When no output is available from the LFO 33, phase data outputted from the phase generator 32 is directly inputted to the FM operator 37. The FM operator 37 reads out data from an internal musical tone waveform memory using the phase data as an address. Each of the sequentially outputted phase data has a value obtained by repetitively accumulating a predetermined value. The musical tone waveform memory stores amplitudes of a waveform of a musical tone to be generated at sequential sampling points. Therefore, the amplitudes of a waveform of a musical tone at sampling points are sequentially read out using the phase data sequentially outputted from the phase generator 32 as addresses.

The FM operator 37 controls and outputs the readout amplitudes at the sampling points on the basis of the envelope data inputted from the adder 38. Thus, an envelope-controlled musical tone signal for each channel is outputted from the FM operator 37.

When an output is available from the LFO 33, the sum of the phase data outputted from the phase generator 32 and the LFO output value outputted from the LFO 33 is inputted to the FM operator 37. The phase data serves as a read address of the musical tone waveform memory, as described above. In this case, since the LFO output value is added to the phase data, the read address is periodically changed. More specifically, the value of the phase data is periodically increased/decreased according to the LFO output value, and the FM operator 37 reads out data from the musical tone waveform memory using the sum as an address. Furthermore, the FM operator 37 envelope-controls the readout amplitude data, and outputs a musical tone signal. Since an address used for reading out data from the musical tone waveform memory is periodically changed, a vibrato effect is added to the musical tone signal.

The electronic musical instrument shown in FIG. 3 provides a vibrato effect by frequency-modulating phase data outputted from the phase generator 32 based on the output from the LFO 33. Alternatively, a musical tone signal outputted from the operator of the FM sound source may be amplitude-modulated by the LFO.

FIG. 4 is a detailed circuit diagram of the waveform formation logic 14 shown in FIG. 1. Reference numeral 41 denotes a decoder section. Reference numeral 61 denotes a signal line for the lower bit of data LFO WAVE SELECT No.; and 62, a signal line for the upper bit thereof. Reference numeral 42 denotes an input signal line to a NAND gate 47. Reference numeral 43 denotes an input signal line to an AND gate 48-1; 44, that to an AND gate 48-2; 45, that to an AND gate 48-3; and 46, that to an AND gate 49. Signal lines crossing on circles on the signal line 42 serve as inputs to the NAND gate 47. The same applies to circles on the signal lines 43 to 46.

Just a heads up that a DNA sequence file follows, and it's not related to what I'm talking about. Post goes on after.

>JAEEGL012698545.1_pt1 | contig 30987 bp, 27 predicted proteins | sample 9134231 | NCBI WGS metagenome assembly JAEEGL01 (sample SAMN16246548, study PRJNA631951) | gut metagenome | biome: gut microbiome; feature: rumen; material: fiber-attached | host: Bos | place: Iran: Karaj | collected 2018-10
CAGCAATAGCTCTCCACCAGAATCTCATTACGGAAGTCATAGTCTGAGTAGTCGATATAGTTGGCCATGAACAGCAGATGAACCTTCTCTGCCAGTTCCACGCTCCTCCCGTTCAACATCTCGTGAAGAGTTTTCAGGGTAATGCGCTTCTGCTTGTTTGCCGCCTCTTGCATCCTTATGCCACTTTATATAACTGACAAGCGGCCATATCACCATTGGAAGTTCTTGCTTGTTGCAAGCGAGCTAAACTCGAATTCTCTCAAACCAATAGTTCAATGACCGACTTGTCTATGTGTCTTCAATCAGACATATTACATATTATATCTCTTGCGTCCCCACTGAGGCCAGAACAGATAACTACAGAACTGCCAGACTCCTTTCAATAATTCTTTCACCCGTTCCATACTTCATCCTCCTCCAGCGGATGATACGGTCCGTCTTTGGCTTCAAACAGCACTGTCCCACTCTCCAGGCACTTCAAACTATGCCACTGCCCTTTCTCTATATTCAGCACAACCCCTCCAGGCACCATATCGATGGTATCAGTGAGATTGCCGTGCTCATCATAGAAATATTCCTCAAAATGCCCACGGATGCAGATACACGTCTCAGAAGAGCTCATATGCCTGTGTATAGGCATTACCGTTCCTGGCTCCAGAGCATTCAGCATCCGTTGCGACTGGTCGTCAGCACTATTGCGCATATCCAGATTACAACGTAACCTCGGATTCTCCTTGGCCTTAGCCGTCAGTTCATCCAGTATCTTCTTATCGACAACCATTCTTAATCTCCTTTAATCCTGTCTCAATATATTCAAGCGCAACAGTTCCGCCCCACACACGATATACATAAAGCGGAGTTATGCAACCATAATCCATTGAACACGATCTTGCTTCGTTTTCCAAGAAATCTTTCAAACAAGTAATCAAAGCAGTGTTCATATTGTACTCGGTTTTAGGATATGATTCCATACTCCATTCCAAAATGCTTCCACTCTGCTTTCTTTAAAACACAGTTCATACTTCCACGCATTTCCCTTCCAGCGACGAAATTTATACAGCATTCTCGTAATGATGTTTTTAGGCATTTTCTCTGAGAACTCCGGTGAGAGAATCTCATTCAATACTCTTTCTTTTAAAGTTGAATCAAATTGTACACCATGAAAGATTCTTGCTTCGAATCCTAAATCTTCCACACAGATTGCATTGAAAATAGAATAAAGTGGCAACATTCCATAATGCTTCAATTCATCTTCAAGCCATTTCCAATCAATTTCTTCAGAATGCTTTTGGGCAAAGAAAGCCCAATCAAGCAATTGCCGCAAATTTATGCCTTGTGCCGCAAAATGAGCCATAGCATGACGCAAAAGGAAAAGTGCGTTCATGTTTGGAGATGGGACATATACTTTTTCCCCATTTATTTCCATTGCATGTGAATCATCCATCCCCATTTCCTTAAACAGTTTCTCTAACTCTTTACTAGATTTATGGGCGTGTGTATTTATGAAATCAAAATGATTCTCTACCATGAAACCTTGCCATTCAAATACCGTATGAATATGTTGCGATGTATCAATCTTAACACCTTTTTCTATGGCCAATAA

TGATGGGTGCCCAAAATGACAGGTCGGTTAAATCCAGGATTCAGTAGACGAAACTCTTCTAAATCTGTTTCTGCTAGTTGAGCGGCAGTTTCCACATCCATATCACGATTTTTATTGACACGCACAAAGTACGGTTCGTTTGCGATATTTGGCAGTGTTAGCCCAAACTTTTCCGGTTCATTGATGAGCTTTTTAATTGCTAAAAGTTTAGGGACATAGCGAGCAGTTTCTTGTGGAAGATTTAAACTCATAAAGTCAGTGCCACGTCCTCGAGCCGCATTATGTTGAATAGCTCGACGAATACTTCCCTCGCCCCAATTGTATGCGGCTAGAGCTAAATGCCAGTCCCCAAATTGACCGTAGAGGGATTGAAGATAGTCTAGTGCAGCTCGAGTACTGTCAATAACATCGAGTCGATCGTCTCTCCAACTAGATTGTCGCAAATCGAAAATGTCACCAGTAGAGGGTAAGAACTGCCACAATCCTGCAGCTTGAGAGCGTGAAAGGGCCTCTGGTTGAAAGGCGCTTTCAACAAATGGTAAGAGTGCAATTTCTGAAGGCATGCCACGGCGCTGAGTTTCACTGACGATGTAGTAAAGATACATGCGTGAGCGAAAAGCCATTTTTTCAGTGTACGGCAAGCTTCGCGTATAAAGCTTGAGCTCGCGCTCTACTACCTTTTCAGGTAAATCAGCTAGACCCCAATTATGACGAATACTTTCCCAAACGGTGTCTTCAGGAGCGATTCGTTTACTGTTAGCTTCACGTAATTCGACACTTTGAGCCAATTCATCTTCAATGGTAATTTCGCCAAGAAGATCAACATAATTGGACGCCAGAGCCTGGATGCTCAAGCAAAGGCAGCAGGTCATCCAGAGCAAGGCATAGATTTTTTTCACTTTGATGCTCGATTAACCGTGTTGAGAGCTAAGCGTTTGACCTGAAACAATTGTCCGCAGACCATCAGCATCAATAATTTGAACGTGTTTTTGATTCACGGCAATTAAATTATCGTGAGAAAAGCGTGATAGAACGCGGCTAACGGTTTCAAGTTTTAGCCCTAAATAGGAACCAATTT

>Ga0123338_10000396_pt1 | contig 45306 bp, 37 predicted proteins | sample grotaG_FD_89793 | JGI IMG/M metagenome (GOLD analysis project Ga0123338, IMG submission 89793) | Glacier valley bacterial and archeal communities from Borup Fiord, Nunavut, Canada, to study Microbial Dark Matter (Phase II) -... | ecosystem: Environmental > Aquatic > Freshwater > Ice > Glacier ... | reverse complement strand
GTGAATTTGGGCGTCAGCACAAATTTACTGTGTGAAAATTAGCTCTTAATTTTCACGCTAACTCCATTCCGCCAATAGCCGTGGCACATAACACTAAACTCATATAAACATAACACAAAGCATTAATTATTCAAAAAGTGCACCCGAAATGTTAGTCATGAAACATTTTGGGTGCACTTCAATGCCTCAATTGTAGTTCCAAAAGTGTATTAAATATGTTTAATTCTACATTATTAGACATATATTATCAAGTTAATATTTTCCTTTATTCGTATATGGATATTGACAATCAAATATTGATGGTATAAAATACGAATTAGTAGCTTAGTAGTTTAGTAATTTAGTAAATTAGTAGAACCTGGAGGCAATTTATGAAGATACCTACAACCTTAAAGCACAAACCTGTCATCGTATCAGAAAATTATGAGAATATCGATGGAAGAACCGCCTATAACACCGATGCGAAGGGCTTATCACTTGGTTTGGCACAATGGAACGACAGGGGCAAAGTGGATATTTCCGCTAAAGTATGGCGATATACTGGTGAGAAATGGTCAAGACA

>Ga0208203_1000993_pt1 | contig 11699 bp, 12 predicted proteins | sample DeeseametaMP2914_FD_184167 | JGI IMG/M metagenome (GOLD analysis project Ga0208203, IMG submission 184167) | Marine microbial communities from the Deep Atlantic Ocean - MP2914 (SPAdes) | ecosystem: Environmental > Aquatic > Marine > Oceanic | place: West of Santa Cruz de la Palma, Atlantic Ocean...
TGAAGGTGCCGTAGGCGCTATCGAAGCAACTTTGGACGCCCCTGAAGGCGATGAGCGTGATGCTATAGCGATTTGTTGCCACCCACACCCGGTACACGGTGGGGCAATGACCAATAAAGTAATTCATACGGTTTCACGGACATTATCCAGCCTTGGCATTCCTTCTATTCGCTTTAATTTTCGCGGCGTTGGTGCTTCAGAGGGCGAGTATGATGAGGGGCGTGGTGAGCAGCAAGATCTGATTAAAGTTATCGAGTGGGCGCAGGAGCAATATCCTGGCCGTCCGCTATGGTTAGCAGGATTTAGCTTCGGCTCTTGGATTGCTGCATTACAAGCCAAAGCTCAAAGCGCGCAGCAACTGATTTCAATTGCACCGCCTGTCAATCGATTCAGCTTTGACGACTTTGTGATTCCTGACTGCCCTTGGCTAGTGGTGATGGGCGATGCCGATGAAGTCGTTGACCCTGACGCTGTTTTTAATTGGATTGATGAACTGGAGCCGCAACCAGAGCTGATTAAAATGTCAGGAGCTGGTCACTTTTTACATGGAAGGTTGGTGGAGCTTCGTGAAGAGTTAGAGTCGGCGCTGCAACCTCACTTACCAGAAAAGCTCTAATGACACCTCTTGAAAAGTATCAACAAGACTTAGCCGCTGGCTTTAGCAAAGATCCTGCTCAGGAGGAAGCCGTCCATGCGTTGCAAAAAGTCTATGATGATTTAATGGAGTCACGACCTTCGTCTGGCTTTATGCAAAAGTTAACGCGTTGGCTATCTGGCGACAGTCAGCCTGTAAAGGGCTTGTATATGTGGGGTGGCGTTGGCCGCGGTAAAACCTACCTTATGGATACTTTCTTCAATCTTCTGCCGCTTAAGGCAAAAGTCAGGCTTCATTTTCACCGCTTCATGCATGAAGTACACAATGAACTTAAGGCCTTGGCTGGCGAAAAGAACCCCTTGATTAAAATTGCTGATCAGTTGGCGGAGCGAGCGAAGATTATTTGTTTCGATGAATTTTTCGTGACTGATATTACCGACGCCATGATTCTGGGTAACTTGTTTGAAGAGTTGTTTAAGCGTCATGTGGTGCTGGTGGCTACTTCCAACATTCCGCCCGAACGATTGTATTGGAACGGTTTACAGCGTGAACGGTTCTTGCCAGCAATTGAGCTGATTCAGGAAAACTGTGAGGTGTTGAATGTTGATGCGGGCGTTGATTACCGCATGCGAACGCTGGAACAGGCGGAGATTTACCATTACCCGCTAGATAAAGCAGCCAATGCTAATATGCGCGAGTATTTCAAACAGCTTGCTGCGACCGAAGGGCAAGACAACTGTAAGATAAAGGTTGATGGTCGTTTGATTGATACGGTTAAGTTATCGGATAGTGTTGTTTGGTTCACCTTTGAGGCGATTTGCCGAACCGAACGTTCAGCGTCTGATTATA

The upper bit 62 of data LFO WAVE SELECT No. is inputted to the AND gates 48-2, 48-3, and 49. A bit obtained by inverting the upper bit 62 of the data LFO WAVE SELECT No. by an inverter 54 is inputted to the NAND gate 47 and AND gate 48-1. The lower bit 61 of the data LFO WAVE SELECT No. is inputted to the NAND gate 47 and AND gate 48-1. A bit obtained by inverting the lower bit 61 of the LFO WAVE SELECT No. by an inverter 55 is inputted to the AND gates 48-2, 48-3, and 49.

The MSB of the 10-bit input data from the RAM 6 is inputted to the AND gate 48-2. A bit obtained by inverting the MSB by an inverter 56 is inputted to the AND gates 48-1 and 48-3. The 2nd bit from the MSB of the 10-bit input data from the RAM 6 is inputted to the AND gate 48-3. A bit obtained by inverting the 2nd bit by an inverter 57 is inputted to the AND gate 48-2.

Lower 9 bits of the 10-bit input data from the RAM 6 are inputted to nine AND gates 53, respectively. The nine AND gates 53 receive the output signal from the NAND gate 47. The output signals from the nine AND gates 53 are inputted to nine EX-OR gates 51, respectively. The output signals from the AND gates 48-1, 48-2 and 48-3 are inputted to an OR gate 48-4, and the output signal from the OR gate 48-4 is inputted to the nine EX-OR gates 51.

The MSB from the RAM 6, the output signals from the nine EX-OR gates 51, the output signal from the AND gate 49, and a signal obtained by inverting the output from the AND gate 49 by an inverter 50 are inputted to a circuit 52 obtained by combining AND gates and OR gates, as shown in FIG. 4, thus generating an input signal to the latch 15. The output date (10 bits) from the waveform formation logic to latch 15 is treated as signed data. When the MSB of the output data is (1)2, the output data is negative in two's-complement form.

The operation of the waveform formation logic will be described below.

When the data LFO WAVE SELECT No. is (00)2 or (11)2, the output from the NAND gate 47 is (1)2. In this case, the outputs from the AND gates 48-1, 48-2, 48-3, and 49 are respectively (0)2, and the output from the OR gate 48-4 is (0)2. Data (1)2 is inputted from the NAND gate 47 to the nine AND gates 53, and data (0)2 is inputted from the OR gate 48-4 to the nine EX-OR gates 51. Therefore, the lower 9 bits inputted from the RAM 6 directly appear at the output terminals of the nine EX-OR gates 51. The output from the AND gate 49 is inverted by the inverter 50, and (1)2 is inputted to the circuit 52. Thus, a sawtooth wave or a random number inputted from the RAM 6 is directly outputted.